Relapse Happens.


Getting off of drugs and alcohol is generally a lot easier than staying off drugs and alcohol. Reputable detox programs do a fabulous job of helping people safely and comfortably get through the harsh withdrawal symptoms. The real challenge begins when it’s time to dig deep and do the work necessary to maintain sobriety. There is good news; the hard work is worth it in the long run and the benefits/gifts far outweigh the sacrifices and struggles.

What does happen when a person relapses? What leads to relapse? Did it really “just happen”? In short, no! Relapse does not just happen. Relapse into active drinking or drug use is a process; it’s not a spontaneous event. There are just as many rationales for relapsing as there are stars in the sky. The process of relapse is very different from person to person.

Relapse is a process and looking back at the signs that lead to the slip or relapse can be very telling and useful. This is not a journey to be taken alone, though. An understanding support system will be the greatest asset in helping you identify the process that lead to the relapse.

Your support people can also be a balancing voice in helping you keep the emotional shame and guilt at bay so that you don’t give up and give in to defeat. You can get back on the path to recovery. In fact, a relapse does not mean you left your recovery. Relapse is part of getting sober and staying that way.




Tell Someone.

Don’t hide it. Honesty is the heart and essence of sobriety. Be willing to admit the relapse to family, friends, and support group(s) such as a 12-step group of which you may be a member.


Process It.

Process the events and triggers leading up to your recent use with your sponsor, mentor, coach, or other recovery support person. A relapse does not mean the end of your recovery. In fact, it can bring new research and information to help you understand your particular needs and aspects which must be kept in mind in order for you to have a solid sobriety.


Relapse Is A Part Of Recovery.

Do not camp out in the “Guilt and Shame Motel.” Relapse is about your disease. All chronic diseases, such as diabetes, cancer, heart disease, and substance abuse are characterized by a progression towards wellness that is not steady. Rather, the disease can go in and out of remission multiple times before stability occurs. Cancer patients, for example, may need multiple courses of chemotherapy and/or radiation before finally bringing cancer under control. Most people achieving recovery have had experience with relapse.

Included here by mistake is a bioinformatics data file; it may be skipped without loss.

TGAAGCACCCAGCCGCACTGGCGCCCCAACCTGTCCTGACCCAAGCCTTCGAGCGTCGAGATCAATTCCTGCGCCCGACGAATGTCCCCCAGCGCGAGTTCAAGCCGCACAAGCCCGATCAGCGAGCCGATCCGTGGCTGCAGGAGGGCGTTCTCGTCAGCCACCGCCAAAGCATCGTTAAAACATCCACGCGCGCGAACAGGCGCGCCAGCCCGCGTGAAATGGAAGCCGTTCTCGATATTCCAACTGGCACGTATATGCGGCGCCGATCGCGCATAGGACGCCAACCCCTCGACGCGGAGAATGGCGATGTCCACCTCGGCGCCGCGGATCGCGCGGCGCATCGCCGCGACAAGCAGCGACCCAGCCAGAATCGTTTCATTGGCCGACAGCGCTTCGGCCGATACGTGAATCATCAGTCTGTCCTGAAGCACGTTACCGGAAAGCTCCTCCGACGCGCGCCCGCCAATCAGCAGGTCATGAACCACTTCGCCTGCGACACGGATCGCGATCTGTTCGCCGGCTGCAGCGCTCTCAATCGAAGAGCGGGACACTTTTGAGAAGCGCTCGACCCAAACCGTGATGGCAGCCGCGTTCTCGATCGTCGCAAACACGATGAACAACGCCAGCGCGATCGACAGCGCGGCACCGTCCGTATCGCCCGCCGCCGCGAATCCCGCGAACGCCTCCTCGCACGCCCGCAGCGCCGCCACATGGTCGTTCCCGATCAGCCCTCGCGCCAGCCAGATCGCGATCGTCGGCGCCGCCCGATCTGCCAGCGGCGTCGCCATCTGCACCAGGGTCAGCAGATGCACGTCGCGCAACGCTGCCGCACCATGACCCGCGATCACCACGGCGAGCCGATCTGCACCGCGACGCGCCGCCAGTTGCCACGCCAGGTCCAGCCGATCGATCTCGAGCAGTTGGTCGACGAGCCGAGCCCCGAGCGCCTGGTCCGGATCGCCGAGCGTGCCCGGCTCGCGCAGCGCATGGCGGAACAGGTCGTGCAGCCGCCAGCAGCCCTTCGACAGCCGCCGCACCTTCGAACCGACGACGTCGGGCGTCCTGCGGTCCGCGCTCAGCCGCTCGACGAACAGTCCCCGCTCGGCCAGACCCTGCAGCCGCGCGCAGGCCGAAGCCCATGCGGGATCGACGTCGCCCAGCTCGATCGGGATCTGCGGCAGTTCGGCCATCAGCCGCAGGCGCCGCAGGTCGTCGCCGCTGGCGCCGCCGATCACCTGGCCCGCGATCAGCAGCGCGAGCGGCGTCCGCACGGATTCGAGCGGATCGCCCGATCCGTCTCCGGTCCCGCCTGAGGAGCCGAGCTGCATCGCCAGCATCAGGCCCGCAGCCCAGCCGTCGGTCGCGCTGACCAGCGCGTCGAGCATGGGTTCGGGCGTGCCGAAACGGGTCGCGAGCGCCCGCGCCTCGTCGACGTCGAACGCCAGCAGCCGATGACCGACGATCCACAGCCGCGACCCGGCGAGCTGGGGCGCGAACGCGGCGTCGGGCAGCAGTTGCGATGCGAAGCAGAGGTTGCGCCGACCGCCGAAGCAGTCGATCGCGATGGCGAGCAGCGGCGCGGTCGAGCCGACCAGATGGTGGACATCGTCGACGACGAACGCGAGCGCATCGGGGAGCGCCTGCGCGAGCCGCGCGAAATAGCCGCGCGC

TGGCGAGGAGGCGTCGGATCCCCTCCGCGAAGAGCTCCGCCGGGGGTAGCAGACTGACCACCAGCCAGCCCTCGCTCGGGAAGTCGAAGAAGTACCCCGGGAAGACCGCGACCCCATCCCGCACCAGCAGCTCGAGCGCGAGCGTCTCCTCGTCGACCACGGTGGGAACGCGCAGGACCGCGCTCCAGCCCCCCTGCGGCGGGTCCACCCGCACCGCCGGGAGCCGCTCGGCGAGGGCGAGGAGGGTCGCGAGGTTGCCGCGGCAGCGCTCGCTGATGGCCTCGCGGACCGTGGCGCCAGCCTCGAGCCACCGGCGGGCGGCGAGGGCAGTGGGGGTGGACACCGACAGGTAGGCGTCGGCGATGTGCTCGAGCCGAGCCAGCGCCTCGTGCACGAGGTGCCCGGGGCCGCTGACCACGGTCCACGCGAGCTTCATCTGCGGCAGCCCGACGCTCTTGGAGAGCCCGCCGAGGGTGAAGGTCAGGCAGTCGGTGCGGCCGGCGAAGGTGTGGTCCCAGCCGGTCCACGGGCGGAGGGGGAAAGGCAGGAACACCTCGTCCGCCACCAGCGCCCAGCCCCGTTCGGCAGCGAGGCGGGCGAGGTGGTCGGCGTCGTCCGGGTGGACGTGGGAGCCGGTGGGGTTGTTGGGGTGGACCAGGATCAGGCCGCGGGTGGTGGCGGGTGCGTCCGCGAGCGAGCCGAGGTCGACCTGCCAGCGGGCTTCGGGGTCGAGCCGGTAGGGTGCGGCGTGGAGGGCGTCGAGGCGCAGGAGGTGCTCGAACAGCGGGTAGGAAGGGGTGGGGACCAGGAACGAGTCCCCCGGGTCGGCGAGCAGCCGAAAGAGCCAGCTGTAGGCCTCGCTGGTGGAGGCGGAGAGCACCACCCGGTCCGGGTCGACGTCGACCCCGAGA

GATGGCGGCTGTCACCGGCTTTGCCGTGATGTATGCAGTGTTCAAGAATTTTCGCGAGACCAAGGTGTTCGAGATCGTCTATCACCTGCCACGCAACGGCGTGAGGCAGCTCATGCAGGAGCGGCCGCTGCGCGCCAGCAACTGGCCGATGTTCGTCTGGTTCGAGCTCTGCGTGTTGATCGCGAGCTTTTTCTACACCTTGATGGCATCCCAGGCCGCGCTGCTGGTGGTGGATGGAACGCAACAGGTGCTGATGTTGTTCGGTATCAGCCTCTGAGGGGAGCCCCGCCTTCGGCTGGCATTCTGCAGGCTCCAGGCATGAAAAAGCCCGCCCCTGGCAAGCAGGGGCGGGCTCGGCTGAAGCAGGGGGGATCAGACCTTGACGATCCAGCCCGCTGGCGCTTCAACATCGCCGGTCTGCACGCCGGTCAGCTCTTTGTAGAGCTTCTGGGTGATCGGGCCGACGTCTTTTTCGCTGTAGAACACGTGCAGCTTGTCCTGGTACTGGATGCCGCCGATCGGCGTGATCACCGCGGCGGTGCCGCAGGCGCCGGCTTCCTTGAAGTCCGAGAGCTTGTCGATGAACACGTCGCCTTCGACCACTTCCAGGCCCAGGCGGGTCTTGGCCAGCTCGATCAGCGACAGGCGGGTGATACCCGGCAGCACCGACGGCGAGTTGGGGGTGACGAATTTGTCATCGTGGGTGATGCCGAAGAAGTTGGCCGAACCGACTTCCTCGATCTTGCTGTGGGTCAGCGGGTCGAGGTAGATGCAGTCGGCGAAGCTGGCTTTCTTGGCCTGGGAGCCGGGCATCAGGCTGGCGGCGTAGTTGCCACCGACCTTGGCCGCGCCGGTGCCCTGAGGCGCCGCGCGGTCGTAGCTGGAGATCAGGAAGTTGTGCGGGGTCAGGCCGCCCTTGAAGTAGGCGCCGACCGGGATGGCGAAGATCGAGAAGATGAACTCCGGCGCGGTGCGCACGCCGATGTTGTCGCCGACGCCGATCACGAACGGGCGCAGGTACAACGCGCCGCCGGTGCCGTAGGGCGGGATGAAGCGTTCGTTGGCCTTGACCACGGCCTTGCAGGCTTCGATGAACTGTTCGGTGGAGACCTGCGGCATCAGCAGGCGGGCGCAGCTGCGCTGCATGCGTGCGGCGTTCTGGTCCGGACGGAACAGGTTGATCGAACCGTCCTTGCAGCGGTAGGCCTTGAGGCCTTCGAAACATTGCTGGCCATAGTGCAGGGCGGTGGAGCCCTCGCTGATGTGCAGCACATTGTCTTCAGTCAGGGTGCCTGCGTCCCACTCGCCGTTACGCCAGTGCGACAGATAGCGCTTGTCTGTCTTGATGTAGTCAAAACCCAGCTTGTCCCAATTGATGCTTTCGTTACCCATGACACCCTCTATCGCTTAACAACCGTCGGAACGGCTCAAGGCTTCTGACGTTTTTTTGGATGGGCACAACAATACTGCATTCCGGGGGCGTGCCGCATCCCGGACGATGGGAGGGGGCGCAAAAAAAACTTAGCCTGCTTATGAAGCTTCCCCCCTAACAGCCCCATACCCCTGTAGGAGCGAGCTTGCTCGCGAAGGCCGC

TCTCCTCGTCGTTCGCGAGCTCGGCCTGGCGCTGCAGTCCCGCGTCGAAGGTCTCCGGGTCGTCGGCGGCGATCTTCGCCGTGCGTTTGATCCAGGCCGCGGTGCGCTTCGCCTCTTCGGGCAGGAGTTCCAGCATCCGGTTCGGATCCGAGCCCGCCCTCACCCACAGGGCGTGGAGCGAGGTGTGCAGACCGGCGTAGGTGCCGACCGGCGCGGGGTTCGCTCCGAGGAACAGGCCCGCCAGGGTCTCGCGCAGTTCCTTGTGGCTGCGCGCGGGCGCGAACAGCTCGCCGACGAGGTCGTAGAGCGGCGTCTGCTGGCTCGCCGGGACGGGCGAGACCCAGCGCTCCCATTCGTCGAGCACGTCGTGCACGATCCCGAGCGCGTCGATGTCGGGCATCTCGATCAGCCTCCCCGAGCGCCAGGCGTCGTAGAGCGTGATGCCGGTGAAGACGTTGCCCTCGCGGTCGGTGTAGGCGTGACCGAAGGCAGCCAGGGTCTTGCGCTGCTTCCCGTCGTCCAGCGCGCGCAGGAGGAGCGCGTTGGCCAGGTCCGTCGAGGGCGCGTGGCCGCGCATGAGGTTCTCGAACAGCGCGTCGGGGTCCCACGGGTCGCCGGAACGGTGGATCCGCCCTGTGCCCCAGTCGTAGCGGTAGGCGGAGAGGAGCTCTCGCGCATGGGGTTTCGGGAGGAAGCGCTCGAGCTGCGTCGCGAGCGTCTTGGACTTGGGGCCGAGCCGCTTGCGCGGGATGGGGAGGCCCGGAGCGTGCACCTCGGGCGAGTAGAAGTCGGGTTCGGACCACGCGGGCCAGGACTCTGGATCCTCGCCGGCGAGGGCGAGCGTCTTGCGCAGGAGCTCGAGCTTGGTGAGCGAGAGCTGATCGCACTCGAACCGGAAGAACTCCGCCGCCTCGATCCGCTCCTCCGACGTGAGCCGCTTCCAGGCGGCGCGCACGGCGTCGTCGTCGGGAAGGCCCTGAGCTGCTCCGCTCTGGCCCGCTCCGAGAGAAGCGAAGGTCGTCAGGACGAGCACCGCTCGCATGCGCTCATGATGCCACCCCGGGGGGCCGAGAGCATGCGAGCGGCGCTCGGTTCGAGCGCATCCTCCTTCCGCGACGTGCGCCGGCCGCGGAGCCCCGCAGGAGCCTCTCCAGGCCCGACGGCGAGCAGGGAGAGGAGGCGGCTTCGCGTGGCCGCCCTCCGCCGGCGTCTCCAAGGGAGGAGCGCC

Recovery Is A Journey.

Remember that recovery is not an event. Sometimes it is a long and arduous journey building your new identity of living without mood altering substances. This can involve multiple attempts at building and solidifying new lifestyle habits. This new identity has to be cultivated because human change is organic. Growth takes time, attention, and nurture, and it’s not always a straight line of improvement. Hence the phrase “growing pains!”


Have A Relapse Prevention Plan.

Using what you’ve learned about how this relapse came about and what the triggers were, construct a plan of 4 or 5 steps of things you will do in the future if or when you sense relapse coming. It is advisable to include other people such as your sponsor, family members, or one or two members from your support group into your relapse prevention plan. Actions such as making phone calls to sober people you know, getting to a meeting, using the HALT formula (avoid common triggers to use: Hungry, Angry, Lonely, Tired), or calling a professional can be useful parts of your plan.


Keep On Trucking.

Keep doing the things that have been working to keep you abstinent and sober. Don’t ask why relapse happened. Ask what can be learned from this and how to continue growing in solid recovery and living in serenity. With a humble attitude and a willingness to ask for help and follow guidance, your recovery after relapse will continue and can become stronger than ever.



If you or a loved one is in need of support, Low Country Counseling offers specialized therapy for Individuals, Moms, Couples, Families, Children, and Teens. Contact us for any questions you need answered or to schedule an appointment. Help is available. You are not alone!


Hope Starts HERE.


Written by: Janis Ellington, CAC-II, RPS
Janis works in both private practice and with higher-level treatment centers nationwide. She specializes in working with chemical dependency and with those who love someone experiencing addiction. She has a passion for connecting people with the right form of treatment for their needs. Her practice, Addiction Recovery Strategies, serves anyone seeking addiction help for themselves or a for a loved one in Savannah, GA and the Southeast.